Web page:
An update on the Clark County office market

Four new “rules” shaping the local office real estate market today

Adam Roselli

As seemingly with most businesses and families, the commercial office market in Clark County has made it through the recession and is well on the road to recovery. Vacancy rates are on the decline, rental rates and concessions have stabilized, and landlords and tenants find they are in better health overall. The outlook looks promising, but the effects of the Great Recession are still lingering with a few new “rules.”

1. Tenants are seeking shorter lease terms and those confident enough to sign longer term leases are frequently requesting early termination clauses at the 36th month. During the recession, we witnessed businesses with 5,000 square-foot spaces once busy with 25 employees reduced to a staff of three. We learned that the economy can change sharply in a short period of time, demanding greater flexibility in office space.

2. First generation space is still plentiful in the marketplace. Landlords cannot justify spending significant tenant improvement dollars on lease terms less than five years, leaving desirable second generation space in relatively short supply. Even landlords who can attract tenants willing to commit to a five-year term are finding it difficult to compete with rental rates offered by other landlords who can spend less on improving second generation space.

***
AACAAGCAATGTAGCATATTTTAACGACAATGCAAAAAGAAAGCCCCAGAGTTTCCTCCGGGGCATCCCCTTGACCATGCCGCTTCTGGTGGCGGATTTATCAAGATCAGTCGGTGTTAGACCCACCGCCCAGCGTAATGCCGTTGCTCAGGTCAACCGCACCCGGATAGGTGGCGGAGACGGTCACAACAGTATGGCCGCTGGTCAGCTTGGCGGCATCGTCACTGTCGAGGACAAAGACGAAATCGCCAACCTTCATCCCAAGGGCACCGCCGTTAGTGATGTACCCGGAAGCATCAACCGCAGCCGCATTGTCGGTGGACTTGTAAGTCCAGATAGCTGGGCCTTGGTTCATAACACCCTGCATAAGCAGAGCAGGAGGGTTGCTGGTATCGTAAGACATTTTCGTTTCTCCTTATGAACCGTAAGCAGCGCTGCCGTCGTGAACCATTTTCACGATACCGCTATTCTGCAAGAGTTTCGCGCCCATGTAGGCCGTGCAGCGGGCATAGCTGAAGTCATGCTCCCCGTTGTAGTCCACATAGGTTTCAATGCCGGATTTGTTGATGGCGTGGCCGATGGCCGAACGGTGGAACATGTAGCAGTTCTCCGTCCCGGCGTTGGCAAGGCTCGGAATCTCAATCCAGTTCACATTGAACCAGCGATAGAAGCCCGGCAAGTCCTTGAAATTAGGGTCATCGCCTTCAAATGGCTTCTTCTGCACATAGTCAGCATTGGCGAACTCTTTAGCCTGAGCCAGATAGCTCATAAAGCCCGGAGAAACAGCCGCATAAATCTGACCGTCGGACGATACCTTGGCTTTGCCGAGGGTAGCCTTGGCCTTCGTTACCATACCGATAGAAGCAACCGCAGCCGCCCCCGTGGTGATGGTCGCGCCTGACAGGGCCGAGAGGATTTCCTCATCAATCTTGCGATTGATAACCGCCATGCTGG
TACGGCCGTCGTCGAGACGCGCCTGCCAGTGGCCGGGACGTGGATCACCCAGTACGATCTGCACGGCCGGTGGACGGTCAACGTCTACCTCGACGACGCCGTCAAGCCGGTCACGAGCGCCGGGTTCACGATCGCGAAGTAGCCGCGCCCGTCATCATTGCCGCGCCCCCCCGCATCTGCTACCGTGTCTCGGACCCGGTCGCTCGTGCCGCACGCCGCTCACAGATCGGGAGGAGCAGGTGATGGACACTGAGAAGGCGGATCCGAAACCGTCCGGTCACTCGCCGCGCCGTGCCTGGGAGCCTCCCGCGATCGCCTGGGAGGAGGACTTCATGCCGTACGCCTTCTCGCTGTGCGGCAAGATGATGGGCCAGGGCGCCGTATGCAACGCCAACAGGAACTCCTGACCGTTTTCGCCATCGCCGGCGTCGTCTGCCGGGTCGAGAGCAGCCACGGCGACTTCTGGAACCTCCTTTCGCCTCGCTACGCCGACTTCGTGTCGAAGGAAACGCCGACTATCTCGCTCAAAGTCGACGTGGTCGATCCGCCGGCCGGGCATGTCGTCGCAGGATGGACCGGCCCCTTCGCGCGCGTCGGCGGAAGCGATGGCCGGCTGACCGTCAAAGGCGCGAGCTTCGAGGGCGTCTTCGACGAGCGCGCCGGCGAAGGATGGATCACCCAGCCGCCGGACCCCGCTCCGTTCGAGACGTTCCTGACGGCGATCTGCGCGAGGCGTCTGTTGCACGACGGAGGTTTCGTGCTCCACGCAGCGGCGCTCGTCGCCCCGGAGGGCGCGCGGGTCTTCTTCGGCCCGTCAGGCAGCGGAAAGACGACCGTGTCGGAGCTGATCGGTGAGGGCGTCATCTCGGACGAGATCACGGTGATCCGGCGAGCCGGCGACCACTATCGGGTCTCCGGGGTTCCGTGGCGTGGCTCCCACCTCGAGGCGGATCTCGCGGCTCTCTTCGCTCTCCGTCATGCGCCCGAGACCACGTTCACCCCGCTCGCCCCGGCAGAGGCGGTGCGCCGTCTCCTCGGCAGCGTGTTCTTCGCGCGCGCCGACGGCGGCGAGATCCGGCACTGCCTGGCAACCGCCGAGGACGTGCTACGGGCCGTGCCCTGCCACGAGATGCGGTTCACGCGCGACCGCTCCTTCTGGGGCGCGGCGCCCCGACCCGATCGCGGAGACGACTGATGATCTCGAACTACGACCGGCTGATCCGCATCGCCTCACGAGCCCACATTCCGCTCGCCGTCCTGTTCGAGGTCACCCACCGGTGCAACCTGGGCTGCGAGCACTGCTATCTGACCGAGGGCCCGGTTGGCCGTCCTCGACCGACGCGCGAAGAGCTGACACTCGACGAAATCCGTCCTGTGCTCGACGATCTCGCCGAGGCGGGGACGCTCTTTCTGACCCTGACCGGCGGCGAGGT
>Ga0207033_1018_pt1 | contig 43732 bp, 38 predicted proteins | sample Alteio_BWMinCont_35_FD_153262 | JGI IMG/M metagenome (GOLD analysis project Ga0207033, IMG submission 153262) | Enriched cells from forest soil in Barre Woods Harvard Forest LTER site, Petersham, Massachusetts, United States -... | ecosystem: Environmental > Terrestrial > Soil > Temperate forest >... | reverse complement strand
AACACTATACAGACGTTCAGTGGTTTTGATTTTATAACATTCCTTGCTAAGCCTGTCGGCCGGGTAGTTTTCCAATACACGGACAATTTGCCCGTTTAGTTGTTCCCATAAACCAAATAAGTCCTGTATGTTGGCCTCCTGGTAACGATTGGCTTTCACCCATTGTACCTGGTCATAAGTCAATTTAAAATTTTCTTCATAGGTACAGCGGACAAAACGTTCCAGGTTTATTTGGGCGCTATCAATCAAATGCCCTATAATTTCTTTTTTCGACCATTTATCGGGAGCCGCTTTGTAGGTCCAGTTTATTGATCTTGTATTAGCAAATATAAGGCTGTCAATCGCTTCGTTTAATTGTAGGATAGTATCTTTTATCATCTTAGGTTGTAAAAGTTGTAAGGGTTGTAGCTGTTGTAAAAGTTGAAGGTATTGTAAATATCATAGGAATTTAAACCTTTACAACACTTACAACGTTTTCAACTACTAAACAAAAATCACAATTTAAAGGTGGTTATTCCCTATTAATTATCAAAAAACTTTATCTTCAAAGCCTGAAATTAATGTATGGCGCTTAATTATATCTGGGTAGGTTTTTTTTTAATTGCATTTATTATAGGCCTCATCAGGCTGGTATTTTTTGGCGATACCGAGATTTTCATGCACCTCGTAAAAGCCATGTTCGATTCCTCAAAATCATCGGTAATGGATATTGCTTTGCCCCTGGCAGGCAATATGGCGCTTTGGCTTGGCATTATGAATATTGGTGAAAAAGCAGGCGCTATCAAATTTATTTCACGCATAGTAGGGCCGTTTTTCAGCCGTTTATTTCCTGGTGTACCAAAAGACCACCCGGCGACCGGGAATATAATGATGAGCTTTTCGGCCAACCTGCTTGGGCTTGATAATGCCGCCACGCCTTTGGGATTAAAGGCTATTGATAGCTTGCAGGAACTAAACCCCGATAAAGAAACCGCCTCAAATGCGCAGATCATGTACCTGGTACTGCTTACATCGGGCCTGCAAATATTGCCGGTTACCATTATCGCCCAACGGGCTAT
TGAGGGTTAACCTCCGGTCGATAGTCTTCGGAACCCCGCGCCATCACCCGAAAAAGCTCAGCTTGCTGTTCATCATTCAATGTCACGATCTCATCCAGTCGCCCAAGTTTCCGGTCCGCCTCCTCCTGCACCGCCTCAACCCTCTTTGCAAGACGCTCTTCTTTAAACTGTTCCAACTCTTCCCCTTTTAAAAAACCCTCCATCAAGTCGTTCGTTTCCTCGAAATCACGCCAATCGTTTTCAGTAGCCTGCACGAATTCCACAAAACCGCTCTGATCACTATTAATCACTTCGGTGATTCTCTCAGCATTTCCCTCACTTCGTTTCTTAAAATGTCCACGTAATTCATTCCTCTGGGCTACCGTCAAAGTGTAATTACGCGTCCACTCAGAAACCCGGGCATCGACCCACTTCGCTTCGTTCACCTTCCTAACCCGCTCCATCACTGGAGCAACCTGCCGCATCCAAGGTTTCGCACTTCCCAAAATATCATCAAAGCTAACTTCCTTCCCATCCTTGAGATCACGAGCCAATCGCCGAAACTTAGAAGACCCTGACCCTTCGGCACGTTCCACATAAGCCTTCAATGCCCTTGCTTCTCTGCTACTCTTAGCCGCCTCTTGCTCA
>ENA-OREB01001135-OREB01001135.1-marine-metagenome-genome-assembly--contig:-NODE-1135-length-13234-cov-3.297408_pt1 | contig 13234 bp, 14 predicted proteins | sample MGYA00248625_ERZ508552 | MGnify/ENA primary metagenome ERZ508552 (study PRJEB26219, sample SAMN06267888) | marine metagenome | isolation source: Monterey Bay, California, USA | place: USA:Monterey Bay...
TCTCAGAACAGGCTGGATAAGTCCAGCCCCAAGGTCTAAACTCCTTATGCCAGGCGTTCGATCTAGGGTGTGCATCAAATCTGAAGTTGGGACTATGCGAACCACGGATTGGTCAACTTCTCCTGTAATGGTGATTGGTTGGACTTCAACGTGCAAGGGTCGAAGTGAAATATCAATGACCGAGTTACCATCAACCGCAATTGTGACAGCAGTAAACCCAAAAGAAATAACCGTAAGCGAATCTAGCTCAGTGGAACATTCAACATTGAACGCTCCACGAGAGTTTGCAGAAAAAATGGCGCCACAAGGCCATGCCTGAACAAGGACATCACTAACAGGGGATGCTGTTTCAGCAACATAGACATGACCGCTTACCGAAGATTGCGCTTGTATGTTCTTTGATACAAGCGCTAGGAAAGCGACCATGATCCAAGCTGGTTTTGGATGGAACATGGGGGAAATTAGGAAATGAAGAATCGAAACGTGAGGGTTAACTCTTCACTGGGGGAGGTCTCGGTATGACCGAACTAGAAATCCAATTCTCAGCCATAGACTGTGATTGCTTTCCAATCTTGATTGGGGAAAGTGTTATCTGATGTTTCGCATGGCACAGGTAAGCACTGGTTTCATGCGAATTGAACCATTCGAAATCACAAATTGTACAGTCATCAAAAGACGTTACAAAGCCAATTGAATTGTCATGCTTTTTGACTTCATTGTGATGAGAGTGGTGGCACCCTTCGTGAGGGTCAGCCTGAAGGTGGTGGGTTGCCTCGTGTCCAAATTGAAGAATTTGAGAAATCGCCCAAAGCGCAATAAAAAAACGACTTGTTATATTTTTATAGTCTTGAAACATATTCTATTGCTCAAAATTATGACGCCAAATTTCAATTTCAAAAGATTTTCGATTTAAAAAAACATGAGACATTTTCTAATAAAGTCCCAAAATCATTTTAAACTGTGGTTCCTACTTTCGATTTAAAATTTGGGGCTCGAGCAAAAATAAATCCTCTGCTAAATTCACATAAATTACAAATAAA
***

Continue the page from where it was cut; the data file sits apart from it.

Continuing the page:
3. Size matters. 1,000 to 2,500 square-foot spaces make up the vast majority of transactions within Clark County. Small users who moved into home offices during the recession are seeking smaller suites while larger users who ended up with too much space during the downturn are rightsizing to more efficient space. Startups are also a common product of economic downturns adding another competing group into the mix.

4. Companies are upgrading their space. In an effort to increase occupancy, landlords reduced their rental rates to attract new tenants during the downturn. As organizations’ finances have improved along with lower rental rates, many businesses are upgrading their spaces which have created a relatively higher demand for Class “A” space and a relatively lower demand for Class “C” space.

Even with these new rules, glimpses of the future are already visible today. Vacancy rates are declining and will continue to decline as the economy improves. These lower vacancy rates will not immediately yield new office construction as developers will wait for rents to increase to justify the expense of new office product. Given the cost of new construction today, rents will likely have to increase more than 25 percent before we see a significant wave of new office construction. Given these market forces, tenants who are able should buck the trend and lock in as long of a lease term as possible. Other business owners who are able to purchase should consider existing product that is on the market for well below replacement cost. Finally, landlords and investors should rest well knowing that the rent stagnation we have experienced in the past decade is unwinding. As desirable second generation space becomes increasingly scarce, the long-vacant first generation space and challenging second generation space will finally lease up and new competing product will take time to enter the marketplace.

Adam Roselli is a Certified Commercial Investment Member (CCIM) with Eric Fuller & Associates. He can be reached at360.750.5595 ext. 15.

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